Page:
Amp modellers (and modelling amps, for that matter) have become hot guitar technology in recent years. Improvements in technology -- primarily, cheap, high-quality DACs -- have made amp modelers that sound good into the hands of both enthusiasts and professionals alike.

Consider: different styles of music usually require different guitar tones. You wouldn't put a high-gain rectifier on a blues record; nor would you, likely, put a warm, chunky, wall-of-sound Marshall stack on a metal album. Even within one genre, you might sometimes want to experiment with different tones -- that's what makes life interesting.

Before amp modellers, you'd have to be a millionaire with a room full of sweet-sounding vintage gear to have a variety of tones available to you. Not bloody likely.

Along comes Line 6. Well, not exclusively Line 6 (Hughes & Kettner, I am told, make some fine modelling amps), but they certainly helped make modelling amps cheap and popular. Their POD amp modeller is a desktop effect box capable of simulating (as of the 2.0 revision) 32 different amp classes, some vintage, some new hybrids. And it sounds sweet. Not perfect, of course -- nothing can really simulate a real tube amp -- but close enough.

Most amp modellers also include a speaker simulator. When recording an electric guitar, the last thing you want to do is go straight into the mixing board. You need to stick a mic in front of the speakers; a lot of the guitar's tone comes from the speakers. It's not always easy to get it right, though, and not always feasible. Have a home studio? Have neighbors? You get the idea. With a speaker simulator, you can run the guitar through the box right into the recording device -- what could be better?

But how does it work? Of course, Line 6 wouldn't give any details, their technology being a closely guarded trade secret. But, really, it's just EQ. Really, really good EQ, maybe a little multi-band compression, and probably some diodes to recreate overdrive and fuzz. I'd be willing to bet it's nothing more than that. But damn, it sounds good. And for the price -- the stand-alone POD retails around $300-350, while the combo amp models are about 2-3x that -- it can't be beat.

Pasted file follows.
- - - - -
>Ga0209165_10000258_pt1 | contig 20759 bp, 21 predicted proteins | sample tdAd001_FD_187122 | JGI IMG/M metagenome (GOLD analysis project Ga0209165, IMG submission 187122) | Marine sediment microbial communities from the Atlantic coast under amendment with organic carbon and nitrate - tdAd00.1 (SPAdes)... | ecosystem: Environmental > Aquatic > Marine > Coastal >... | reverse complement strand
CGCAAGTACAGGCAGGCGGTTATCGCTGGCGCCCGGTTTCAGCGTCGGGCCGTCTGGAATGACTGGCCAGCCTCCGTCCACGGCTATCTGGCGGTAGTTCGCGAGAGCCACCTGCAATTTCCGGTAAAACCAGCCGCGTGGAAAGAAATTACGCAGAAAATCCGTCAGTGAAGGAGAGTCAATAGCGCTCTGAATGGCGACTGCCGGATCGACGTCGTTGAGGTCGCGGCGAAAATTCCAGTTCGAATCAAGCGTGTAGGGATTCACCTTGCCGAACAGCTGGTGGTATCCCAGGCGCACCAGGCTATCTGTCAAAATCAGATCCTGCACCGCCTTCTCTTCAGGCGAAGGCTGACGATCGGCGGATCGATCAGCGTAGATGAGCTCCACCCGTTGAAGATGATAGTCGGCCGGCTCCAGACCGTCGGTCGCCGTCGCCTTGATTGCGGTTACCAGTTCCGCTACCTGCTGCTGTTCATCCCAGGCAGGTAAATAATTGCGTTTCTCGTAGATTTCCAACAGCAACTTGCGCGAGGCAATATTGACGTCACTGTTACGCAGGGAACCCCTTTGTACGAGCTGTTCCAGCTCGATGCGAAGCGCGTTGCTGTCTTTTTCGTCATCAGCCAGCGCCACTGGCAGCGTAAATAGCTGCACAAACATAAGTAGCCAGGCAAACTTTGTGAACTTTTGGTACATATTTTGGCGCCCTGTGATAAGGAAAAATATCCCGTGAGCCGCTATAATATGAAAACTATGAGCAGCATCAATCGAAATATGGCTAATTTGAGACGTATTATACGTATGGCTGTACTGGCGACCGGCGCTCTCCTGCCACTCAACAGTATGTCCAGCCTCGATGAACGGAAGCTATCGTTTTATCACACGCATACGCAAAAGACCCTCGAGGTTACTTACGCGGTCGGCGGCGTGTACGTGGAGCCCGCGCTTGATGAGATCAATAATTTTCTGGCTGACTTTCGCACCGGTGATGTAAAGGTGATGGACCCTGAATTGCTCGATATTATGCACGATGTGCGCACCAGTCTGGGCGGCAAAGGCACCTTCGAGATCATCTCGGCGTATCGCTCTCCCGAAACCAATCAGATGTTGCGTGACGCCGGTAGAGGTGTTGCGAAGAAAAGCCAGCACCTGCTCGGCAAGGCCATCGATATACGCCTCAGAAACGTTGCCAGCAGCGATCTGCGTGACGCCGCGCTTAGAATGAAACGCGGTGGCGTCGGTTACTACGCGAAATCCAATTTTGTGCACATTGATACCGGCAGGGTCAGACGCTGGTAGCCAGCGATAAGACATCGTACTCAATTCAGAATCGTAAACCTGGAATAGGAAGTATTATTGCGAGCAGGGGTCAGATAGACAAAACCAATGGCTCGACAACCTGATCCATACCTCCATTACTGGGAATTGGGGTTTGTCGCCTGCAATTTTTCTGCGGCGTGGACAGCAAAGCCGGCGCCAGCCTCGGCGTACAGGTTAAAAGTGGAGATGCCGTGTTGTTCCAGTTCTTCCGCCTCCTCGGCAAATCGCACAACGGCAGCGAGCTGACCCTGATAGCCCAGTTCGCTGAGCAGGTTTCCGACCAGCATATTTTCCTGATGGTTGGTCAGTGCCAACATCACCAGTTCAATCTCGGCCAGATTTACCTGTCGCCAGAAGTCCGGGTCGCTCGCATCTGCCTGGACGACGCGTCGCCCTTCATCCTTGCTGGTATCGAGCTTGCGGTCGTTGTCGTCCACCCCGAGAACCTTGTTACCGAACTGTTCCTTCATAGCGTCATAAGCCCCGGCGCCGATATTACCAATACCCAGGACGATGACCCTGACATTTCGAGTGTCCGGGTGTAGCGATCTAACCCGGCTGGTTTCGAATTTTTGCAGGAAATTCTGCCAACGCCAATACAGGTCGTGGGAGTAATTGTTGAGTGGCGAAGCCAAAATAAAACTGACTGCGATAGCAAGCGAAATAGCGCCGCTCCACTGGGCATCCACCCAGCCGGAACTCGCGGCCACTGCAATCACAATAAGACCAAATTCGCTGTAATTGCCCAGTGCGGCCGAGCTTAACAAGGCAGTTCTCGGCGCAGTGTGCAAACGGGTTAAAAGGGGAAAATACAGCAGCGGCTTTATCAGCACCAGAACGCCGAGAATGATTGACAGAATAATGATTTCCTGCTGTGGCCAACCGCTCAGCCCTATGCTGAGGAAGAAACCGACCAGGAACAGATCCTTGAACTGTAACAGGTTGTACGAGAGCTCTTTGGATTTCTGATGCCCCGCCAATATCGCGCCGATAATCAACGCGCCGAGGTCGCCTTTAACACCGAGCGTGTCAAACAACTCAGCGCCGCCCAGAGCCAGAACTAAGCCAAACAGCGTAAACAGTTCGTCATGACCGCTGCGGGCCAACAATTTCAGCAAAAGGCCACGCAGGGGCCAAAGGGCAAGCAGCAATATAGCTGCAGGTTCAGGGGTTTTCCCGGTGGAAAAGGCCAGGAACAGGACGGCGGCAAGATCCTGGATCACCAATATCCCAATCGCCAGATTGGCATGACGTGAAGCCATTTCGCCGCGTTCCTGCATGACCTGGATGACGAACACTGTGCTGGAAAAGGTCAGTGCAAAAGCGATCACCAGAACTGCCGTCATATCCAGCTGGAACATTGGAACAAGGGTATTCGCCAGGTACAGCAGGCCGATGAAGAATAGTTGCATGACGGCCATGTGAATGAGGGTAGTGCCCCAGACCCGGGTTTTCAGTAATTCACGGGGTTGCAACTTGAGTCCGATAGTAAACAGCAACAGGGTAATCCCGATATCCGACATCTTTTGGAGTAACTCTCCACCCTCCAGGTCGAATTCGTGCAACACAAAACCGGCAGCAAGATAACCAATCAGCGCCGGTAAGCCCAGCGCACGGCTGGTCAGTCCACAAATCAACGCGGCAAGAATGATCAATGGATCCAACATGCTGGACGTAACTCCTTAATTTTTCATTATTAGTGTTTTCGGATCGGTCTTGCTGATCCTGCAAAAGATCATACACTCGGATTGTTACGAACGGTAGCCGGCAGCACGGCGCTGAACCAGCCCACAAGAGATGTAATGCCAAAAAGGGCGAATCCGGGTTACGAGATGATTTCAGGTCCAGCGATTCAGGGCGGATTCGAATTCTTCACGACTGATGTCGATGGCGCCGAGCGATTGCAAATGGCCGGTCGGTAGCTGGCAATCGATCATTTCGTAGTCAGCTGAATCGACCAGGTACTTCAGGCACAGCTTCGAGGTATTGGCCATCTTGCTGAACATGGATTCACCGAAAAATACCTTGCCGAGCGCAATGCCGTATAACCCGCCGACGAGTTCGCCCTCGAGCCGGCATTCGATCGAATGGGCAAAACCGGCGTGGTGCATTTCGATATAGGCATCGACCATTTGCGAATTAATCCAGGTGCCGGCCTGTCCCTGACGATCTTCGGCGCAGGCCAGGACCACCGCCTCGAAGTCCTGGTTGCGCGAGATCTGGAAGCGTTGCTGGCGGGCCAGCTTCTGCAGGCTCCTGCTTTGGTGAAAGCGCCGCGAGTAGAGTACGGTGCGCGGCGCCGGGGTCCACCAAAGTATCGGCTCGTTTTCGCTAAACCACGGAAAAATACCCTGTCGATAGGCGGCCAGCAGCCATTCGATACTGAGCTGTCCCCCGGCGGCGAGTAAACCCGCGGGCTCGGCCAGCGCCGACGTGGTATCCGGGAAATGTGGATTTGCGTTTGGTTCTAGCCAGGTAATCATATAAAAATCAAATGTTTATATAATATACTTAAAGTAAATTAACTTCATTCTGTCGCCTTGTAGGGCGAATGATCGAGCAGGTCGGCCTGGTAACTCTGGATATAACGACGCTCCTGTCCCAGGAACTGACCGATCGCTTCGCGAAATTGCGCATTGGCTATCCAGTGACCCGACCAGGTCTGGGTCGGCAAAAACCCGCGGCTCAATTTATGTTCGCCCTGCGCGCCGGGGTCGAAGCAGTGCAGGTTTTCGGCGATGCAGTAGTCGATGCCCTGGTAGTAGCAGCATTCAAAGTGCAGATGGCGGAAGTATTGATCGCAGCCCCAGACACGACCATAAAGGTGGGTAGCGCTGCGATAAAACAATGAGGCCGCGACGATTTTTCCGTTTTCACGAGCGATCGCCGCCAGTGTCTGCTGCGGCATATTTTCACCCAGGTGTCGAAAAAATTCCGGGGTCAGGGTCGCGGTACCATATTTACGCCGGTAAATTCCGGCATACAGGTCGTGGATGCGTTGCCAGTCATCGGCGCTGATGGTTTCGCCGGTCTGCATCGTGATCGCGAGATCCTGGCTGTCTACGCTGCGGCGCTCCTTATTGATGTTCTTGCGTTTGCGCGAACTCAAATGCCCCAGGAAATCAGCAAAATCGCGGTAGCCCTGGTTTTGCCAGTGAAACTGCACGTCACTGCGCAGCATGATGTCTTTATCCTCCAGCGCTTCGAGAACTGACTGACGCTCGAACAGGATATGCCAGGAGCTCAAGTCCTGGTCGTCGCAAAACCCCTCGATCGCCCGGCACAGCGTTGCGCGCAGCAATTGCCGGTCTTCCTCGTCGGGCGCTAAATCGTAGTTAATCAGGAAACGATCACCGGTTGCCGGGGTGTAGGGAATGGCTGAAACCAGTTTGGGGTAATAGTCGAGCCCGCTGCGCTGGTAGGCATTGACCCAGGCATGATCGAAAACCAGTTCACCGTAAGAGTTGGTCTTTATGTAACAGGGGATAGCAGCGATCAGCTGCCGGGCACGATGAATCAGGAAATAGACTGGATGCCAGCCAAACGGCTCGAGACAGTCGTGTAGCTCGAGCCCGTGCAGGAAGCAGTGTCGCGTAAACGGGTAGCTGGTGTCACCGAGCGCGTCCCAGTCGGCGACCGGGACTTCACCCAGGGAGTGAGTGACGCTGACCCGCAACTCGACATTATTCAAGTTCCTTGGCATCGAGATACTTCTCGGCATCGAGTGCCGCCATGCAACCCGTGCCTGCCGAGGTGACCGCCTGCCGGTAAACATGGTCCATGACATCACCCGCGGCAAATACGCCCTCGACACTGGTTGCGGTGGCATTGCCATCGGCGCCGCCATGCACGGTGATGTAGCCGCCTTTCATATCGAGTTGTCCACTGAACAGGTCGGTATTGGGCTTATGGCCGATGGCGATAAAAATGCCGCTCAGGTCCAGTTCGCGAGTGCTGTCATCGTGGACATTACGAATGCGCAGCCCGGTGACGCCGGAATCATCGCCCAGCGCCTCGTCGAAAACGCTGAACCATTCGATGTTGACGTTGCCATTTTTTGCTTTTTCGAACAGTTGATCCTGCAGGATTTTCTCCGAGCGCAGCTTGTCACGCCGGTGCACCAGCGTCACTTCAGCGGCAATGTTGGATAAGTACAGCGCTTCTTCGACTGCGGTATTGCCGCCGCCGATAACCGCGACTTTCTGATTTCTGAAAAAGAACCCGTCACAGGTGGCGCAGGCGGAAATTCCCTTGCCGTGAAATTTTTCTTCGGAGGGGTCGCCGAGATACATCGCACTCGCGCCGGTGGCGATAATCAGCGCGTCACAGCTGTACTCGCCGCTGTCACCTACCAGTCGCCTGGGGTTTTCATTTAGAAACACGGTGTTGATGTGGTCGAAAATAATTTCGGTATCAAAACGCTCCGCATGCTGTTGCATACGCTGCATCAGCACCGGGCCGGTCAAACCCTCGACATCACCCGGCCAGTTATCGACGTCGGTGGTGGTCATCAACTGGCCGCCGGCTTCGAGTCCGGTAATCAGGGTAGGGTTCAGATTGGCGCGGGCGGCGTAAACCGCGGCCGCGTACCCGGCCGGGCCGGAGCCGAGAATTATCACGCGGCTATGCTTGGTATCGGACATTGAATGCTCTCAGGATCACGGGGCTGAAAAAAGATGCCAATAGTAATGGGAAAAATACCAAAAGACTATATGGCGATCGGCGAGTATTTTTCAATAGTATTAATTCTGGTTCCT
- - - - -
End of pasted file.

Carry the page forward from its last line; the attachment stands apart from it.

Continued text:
Of course, you just can't simulate all the nuances of tubes. There's a lot more entropy involved that creates interesting sounds and dynamic compression effects. But you can get pretty close with an amp modeller, and it won't break the bank. Bands are starting to use them on the road -- Weezer, for one, on their latest tour, to save space and money on additional trucks -- and even in the studio (XTC, for example).

Purists may hail the wonders of tubes, but I'd rather save the cash and buy a better axe or two, instead of a space-hogging amp.

There are further advantages to the use of amp modellers for the gigging musician - even if you had the vast amount of vintage amplifiers that an amp modeller can simulate, you then couldn't get all that gear onto even the main stage at Glastonbury Festival. Even if you could, the sound engineer would probably end up having some kind of seizure trying to make it all work.

The use of the amp modeller (at time of writing, popular models are manufactured by Line6 and Behringer) makes life easier for the sound engineer, and provides musicians with the opportunity to create a hugely varied range of sounds. As well as the simulated amplifiers, these modellers also provide a large range of simulated effects pedals all of which can be output straight to a mixing desk and piped straight to the PA system, and routed to the appropriate onstage monitors.

Further advantages come from the lightweight nature and small footprint of these systems, as opposed to large, bulky and heavy amplifiers.

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